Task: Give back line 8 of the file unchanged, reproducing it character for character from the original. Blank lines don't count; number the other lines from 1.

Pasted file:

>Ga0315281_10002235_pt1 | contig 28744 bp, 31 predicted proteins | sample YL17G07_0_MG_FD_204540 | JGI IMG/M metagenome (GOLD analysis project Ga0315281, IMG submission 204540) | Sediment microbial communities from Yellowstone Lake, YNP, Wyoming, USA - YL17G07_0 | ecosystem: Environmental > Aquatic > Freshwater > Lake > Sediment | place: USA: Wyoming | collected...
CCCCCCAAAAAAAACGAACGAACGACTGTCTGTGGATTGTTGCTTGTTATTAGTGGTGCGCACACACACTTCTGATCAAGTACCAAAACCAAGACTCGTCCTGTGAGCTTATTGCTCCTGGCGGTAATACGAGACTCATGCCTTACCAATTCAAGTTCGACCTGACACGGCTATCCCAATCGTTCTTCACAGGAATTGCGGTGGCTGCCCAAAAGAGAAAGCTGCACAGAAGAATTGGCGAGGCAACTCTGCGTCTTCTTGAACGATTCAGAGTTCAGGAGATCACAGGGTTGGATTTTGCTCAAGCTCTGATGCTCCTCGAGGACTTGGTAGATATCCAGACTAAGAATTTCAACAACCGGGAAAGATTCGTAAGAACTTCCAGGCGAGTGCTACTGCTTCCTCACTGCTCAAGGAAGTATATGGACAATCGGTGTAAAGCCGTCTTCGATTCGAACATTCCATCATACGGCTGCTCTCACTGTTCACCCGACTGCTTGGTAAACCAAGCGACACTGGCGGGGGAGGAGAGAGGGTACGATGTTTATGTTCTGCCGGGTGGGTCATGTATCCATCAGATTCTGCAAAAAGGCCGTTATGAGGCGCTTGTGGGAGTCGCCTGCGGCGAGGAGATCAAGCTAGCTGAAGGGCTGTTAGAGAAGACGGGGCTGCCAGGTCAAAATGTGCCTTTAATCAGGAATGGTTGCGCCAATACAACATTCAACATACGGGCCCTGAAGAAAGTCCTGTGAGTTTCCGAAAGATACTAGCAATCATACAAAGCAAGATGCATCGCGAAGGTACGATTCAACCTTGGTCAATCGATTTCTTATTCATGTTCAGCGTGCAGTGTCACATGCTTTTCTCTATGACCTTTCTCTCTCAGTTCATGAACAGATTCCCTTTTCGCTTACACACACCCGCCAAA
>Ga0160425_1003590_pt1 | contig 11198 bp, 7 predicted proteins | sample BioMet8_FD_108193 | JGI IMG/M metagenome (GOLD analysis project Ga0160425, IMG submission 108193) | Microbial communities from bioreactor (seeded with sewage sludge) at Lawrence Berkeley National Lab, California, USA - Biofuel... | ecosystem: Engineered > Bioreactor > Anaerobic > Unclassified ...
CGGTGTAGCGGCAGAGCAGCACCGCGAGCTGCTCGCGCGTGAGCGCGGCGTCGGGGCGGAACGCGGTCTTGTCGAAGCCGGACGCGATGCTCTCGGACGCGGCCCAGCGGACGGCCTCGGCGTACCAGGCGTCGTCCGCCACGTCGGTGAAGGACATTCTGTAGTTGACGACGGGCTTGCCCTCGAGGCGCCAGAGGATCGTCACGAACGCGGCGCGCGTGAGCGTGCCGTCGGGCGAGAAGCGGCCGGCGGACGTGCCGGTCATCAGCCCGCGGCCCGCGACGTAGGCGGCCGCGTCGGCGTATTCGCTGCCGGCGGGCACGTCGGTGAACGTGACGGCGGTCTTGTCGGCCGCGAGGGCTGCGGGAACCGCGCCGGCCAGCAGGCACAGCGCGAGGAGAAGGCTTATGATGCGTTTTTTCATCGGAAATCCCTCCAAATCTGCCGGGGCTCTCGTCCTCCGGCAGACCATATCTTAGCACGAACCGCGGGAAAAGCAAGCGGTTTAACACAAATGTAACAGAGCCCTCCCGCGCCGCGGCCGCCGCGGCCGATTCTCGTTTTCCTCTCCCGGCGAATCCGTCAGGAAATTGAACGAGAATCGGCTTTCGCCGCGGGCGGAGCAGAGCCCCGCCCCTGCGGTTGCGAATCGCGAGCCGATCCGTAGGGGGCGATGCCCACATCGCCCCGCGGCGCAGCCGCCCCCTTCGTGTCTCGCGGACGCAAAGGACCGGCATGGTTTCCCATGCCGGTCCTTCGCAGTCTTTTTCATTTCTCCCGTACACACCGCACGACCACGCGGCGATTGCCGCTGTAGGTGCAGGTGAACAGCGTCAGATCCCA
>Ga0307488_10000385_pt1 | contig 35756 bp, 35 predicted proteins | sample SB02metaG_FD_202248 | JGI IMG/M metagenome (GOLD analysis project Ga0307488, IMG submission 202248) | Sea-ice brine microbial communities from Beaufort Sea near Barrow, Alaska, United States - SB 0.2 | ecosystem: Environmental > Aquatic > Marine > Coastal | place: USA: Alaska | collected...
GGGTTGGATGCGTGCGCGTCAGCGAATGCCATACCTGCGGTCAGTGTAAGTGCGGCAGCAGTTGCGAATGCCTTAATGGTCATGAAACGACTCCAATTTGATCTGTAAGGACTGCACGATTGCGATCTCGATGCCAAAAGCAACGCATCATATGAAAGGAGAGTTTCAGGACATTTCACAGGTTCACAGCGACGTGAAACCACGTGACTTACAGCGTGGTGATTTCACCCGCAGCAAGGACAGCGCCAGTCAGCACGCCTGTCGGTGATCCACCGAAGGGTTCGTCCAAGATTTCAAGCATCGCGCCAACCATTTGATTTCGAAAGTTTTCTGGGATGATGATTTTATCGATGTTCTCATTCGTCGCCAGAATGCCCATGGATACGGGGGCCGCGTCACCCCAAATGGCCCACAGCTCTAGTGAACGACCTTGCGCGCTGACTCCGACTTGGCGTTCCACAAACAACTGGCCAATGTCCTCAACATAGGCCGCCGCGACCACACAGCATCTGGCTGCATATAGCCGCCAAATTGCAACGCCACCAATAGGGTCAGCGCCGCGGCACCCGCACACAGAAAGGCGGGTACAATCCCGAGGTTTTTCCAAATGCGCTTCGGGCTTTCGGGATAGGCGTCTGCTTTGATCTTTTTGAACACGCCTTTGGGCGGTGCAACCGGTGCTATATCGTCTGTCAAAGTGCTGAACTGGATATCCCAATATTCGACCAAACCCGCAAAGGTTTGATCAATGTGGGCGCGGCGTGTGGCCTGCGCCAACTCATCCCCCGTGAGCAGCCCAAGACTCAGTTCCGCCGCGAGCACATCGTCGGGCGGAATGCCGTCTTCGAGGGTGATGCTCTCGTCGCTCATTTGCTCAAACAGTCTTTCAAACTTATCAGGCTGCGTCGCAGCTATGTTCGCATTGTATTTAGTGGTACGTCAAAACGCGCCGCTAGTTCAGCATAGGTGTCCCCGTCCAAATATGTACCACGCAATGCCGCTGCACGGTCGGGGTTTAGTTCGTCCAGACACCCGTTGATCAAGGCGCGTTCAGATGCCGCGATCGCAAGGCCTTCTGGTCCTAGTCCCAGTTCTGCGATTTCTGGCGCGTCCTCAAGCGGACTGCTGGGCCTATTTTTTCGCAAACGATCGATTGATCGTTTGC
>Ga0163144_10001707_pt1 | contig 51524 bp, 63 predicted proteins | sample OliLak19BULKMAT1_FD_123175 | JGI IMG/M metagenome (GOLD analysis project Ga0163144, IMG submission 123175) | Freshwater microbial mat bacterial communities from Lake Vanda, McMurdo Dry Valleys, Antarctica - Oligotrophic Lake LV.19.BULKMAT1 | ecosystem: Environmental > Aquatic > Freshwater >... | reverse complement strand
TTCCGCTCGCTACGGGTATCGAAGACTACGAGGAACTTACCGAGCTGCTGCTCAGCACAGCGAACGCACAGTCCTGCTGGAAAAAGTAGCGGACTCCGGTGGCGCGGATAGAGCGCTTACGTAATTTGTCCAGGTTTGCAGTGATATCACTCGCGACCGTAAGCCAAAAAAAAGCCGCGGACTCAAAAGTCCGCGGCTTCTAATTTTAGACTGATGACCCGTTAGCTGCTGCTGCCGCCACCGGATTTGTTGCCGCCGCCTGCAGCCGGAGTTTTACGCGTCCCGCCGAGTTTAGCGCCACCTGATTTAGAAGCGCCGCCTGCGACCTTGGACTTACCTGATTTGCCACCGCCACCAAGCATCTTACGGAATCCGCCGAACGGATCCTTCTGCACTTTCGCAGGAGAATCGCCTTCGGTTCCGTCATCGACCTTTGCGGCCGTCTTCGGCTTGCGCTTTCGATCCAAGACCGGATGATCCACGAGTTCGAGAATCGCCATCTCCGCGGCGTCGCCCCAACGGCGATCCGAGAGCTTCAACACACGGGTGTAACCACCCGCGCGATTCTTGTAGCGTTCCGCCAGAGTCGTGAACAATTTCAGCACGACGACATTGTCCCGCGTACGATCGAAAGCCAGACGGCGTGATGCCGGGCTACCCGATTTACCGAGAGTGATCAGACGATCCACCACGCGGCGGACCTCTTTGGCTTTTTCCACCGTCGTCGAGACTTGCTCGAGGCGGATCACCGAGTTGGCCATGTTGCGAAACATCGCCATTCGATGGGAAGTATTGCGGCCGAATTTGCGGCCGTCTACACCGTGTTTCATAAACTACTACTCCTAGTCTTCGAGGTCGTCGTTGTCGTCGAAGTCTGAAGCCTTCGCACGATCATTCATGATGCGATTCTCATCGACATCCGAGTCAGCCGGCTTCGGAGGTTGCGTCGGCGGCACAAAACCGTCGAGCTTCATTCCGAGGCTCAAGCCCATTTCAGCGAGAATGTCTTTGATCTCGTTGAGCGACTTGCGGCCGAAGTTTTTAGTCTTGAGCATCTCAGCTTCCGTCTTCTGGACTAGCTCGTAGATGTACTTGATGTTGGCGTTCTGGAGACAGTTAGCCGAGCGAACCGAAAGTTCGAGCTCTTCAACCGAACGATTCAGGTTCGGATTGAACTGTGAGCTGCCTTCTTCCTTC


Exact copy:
TTCCGCTCGCTACGGGTATCGAAGACTACGAGGAACTTACCGAGCTGCTGCTCAGCACAGCGAACGCACAGTCCTGCTGGAAAAAGTAGCGGACTCCGGTGGCGCGGATAGAGCGCTTACGTAATTTGTCCAGGTTTGCAGTGATATCACTCGCGACCGTAAGCCAAAAAAAAGCCGCGGACTCAAAAGTCCGCGGCTTCTAATTTTAGACTGATGACCCGTTAGCTGCTGCTGCCGCCACCGGATTTGTTGCCGCCGCCTGCAGCCGGAGTTTTACGCGTCCCGCCGAGTTTAGCGCCACCTGATTTAGAAGCGCCGCCTGCGACCTTGGACTTACCTGATTTGCCACCGCCACCAAGCATCTTACGGAATCCGCCGAACGGATCCTTCTGCACTTTCGCAGGAGAATCGCCTTCGGTTCCGTCATCGACCTTTGCGGCCGTCTTCGGCTTGCGCTTTCGATCCAAGACCGGATGATCCACGAGTTCGAGAATCGCCATCTCCGCGGCGTCGCCCCAACGGCGATCCGAGAGCTTCAACACACGGGTGTAACCACCCGCGCGATTCTTGTAGCGTTCCGCCAGAGTCGTGAACAATTTCAGCACGACGACATTGTCCCGCGTACGATCGAAAGCCAGACGGCGTGATGCCGGGCTACCCGATTTACCGAGAGTGATCAGACGATCCACCACGCGGCGGACCTCTTTGGCTTTTTCCACCGTCGTCGAGACTTGCTCGAGGCGGATCACCGAGTTGGCCATGTTGCGAAACATCGCCATTCGATGGGAAGTATTGCGGCCGAATTTGCGGCCGTCTACACCGTGTTTCATAAACTACTACTCCTAGTCTTCGAGGTCGTCGTTGTCGTCGAAGTCTGAAGCCTTCGCACGATCATTCATGATGCGATTCTCATCGACATCCGAGTCAGCCGGCTTCGGAGGTTGCGTCGGCGGCACAAAACCGTCGAGCTTCATTCCGAGGCTCAAGCCCATTTCAGCGAGAATGTCTTTGATCTCGTTGAGCGACTTGCGGCCGAAGTTTTTAGTCTTGAGCATCTCAGCTTCCGTCTTCTGGACTAGCTCGTAGATGTACTTGATGTTGGCGTTCTGGAGACAGTTAGCCGAGCGAACCGAAAGTTCGAGCTCTTCAACCGAACGATTCAGGTTCGGATTGAACTGTGAGCTGCCTTCTTCCTTC